Bank interest rates are currently extremely low.  Most banks pay only 0.01 to 0.08 percent, which is far below the rate of inflation.  You can slightly increase your retirement income by getting around 1 percent from online banks such as Ally, Barclays, Ever-Bank and CIT.  You can see their current rates at or  Before you open an account with an online bank, however, you will want to make sure the bank you are considering is FDIC insured.  Go to "Bank Find" at to check.

You may also be interested in reading these blog posts:

Choosing an Executor of Your Will
Do You Need a Million Dollars to Retire?
Cheap Places to Retire
Planning for Long Term Medical Care

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Financial facts as reported in Yahoo! Finance and the AARP Bulletin during December, 2012.

Sunday, October 28, 2012

Social Security Changes in 2013

Moderately good news was announced recently for retirees who are already receiving their Social Security benefits.  Your Social Security benefits are expected to increase by about 1.7% beginning in January, 2013.  If you are working and receiving Social Security benefits at the same time, the size of your check should increase even more than this because of the increased premiums you have been paying into the system during the past year.

The 1.7% increase is not as much as the 3.6% cost of living adjustment that was received in 2012.  However, since Social Security recipients did not receive any cost of living increase in either 2010 or 2011, it is helpful to be getting any increase at all this coming year.

There are other changes to Social Security that we can expect in 2013 that will affect both those who are working and paying into the system, as well as those who are already retired.

Other Social Security Changes in 2013

Unless the government takes steps to change it, the temporary payroll tax cut will expire at the end of this year, meaning that workers will once again return to paying 6.2 % of their income for Social Security, rather than the 4.2 percent that we have been paying for the past couple of years.  For many workers, this will mean a substantial decrease in the amount of their take-home pay.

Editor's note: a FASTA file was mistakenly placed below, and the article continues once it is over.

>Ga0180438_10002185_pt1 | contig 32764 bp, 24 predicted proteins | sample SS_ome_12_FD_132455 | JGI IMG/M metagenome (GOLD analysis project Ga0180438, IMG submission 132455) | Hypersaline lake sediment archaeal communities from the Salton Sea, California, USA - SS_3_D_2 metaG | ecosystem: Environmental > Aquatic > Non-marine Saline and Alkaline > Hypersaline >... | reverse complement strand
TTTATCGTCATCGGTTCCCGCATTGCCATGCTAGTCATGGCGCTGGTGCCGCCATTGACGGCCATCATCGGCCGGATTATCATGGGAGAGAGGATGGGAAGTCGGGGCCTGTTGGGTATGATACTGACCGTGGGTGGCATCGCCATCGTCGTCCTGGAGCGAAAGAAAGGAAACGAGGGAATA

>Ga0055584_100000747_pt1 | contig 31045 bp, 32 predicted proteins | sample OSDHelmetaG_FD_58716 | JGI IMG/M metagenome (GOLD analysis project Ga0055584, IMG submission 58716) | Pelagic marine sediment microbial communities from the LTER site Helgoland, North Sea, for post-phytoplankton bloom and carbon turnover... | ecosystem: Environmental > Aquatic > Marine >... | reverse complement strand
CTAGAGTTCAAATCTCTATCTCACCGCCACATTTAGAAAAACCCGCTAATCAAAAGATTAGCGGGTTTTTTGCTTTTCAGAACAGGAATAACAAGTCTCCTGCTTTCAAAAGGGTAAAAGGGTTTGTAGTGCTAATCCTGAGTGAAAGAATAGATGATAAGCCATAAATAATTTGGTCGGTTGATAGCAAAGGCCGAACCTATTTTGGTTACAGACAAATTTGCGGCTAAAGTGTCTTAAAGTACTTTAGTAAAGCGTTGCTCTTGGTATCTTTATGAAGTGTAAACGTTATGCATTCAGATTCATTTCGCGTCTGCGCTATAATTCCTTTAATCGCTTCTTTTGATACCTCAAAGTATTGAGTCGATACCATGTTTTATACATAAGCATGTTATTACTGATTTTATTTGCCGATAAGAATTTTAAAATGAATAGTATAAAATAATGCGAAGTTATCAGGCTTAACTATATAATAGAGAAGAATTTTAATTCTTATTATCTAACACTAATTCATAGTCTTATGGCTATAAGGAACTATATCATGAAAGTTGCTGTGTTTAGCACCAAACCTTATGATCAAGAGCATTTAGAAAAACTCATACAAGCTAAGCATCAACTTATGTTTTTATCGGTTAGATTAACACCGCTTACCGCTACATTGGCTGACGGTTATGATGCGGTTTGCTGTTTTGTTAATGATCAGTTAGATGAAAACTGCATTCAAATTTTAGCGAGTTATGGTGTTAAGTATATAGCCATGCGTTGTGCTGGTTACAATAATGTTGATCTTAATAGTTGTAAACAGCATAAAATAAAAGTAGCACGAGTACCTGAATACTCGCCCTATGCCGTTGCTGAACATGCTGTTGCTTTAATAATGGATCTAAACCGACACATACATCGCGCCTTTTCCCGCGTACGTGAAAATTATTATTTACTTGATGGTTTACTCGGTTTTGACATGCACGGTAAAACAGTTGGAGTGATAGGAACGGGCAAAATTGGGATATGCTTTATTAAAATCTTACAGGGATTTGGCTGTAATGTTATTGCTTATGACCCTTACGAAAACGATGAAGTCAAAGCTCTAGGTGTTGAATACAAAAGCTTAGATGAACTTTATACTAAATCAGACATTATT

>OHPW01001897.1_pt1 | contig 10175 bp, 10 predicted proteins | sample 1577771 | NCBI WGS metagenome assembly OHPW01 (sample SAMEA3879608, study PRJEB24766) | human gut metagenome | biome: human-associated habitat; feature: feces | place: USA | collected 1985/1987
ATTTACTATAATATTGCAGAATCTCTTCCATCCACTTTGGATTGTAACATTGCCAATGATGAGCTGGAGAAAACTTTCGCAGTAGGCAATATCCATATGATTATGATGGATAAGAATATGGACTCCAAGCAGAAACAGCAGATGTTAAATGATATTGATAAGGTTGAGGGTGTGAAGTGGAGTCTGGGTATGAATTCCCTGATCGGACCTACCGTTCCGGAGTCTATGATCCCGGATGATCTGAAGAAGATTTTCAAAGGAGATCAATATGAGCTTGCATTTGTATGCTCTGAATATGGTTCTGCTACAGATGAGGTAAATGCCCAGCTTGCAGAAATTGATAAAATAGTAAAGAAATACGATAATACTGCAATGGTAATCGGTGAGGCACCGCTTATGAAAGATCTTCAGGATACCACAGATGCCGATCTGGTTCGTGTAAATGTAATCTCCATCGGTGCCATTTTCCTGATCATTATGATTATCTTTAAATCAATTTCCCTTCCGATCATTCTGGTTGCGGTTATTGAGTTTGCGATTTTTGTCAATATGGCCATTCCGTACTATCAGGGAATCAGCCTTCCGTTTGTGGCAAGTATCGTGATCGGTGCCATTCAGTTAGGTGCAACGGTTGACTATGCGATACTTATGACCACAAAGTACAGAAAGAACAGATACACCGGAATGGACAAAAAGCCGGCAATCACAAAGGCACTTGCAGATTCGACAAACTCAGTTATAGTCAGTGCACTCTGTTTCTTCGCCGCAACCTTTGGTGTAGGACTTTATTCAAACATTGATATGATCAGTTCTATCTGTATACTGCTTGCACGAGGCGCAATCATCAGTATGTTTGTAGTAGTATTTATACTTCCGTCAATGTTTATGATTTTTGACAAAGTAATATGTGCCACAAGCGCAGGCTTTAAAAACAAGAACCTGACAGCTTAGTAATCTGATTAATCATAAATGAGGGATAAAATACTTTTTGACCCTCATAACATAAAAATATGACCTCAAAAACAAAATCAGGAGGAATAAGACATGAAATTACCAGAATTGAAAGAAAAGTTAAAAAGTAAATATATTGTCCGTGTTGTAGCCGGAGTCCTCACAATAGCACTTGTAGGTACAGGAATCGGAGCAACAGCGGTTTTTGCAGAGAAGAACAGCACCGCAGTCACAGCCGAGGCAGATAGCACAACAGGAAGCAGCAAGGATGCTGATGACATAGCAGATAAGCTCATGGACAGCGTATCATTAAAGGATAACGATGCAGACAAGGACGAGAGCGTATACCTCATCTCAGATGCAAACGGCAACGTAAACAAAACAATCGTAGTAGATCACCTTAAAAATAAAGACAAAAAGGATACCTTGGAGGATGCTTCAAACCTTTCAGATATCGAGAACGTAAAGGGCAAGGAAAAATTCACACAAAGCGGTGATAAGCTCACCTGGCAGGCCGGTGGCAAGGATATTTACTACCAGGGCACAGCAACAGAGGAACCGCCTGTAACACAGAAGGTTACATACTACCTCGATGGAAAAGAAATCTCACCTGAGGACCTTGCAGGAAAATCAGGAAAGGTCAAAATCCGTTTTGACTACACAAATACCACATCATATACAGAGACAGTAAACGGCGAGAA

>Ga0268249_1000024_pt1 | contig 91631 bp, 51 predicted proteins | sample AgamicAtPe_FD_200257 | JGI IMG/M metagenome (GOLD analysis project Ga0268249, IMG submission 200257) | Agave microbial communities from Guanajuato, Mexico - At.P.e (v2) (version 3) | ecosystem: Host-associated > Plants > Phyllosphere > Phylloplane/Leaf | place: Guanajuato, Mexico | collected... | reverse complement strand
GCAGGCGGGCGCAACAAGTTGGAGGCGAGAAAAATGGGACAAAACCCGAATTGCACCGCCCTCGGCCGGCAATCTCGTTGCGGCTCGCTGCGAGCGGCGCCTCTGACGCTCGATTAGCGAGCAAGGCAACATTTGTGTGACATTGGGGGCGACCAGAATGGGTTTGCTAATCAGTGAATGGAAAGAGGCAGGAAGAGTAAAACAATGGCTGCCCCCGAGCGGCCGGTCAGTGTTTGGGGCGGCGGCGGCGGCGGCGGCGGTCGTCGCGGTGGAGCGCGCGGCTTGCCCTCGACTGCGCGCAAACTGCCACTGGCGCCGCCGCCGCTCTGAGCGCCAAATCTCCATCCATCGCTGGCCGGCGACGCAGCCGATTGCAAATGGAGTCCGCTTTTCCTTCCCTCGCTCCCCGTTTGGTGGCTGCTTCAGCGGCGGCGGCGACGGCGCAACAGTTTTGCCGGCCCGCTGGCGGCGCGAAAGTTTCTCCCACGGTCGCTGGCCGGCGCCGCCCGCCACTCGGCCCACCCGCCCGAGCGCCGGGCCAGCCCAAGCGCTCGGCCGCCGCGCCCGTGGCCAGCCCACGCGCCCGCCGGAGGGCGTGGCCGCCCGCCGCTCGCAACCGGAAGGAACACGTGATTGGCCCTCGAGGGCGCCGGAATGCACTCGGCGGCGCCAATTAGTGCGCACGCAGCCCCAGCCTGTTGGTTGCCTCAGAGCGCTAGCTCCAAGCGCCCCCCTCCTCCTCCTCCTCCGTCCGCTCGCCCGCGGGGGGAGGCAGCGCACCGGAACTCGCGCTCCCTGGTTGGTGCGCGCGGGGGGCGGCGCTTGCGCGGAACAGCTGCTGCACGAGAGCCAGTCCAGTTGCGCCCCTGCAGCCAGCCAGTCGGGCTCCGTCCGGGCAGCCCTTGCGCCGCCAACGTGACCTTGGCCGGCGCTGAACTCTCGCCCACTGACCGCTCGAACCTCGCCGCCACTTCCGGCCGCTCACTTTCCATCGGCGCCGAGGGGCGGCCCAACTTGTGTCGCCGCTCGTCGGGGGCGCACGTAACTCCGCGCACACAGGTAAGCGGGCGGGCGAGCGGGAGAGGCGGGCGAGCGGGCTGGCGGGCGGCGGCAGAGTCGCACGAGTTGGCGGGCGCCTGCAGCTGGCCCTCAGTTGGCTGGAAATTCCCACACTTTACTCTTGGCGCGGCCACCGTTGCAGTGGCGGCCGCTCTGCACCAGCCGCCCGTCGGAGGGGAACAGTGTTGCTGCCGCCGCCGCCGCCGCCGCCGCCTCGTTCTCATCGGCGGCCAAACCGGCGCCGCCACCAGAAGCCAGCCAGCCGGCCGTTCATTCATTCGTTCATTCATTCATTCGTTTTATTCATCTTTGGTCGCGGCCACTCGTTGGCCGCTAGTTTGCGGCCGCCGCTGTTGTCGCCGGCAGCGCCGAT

Another change will affect people who are retired and collecting Social Security benefits but who are younger than their full retirement age (approximately about age 66).  If they are still working and collecting their reduced Social Security benefits at the same time, they will be able to earn $480 more next year before their Social Security benefits are reduced.  In other words, they can earn $15,120 rather than the current amount of $14,640 before their benefits are reduced.  Once retirees reach full retirement age, they can work, earn as much money as they want, and receive their full benefits without a penalty.

Another change that will benefit some retirees is that the maximum possible monthly benefit for someone who waits until their full retirement age to collect their Social Security benefits will increase to $2,533 a month.

Finally, everyone needs to be aware that, as of March 1, 2013, the Social Security Administration will no longer mail out paper checks.  Instead, beneficiaries can choose to either have their payments deposited directly into a bank account, or their funds will be loaded onto a Direct Express Debit MasterCard.  Doing away with paper checks will save the government money and provide a safer way for people to receive their benefits.

You may also be interested in reading:

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Photo of old Social Security card is courtesy of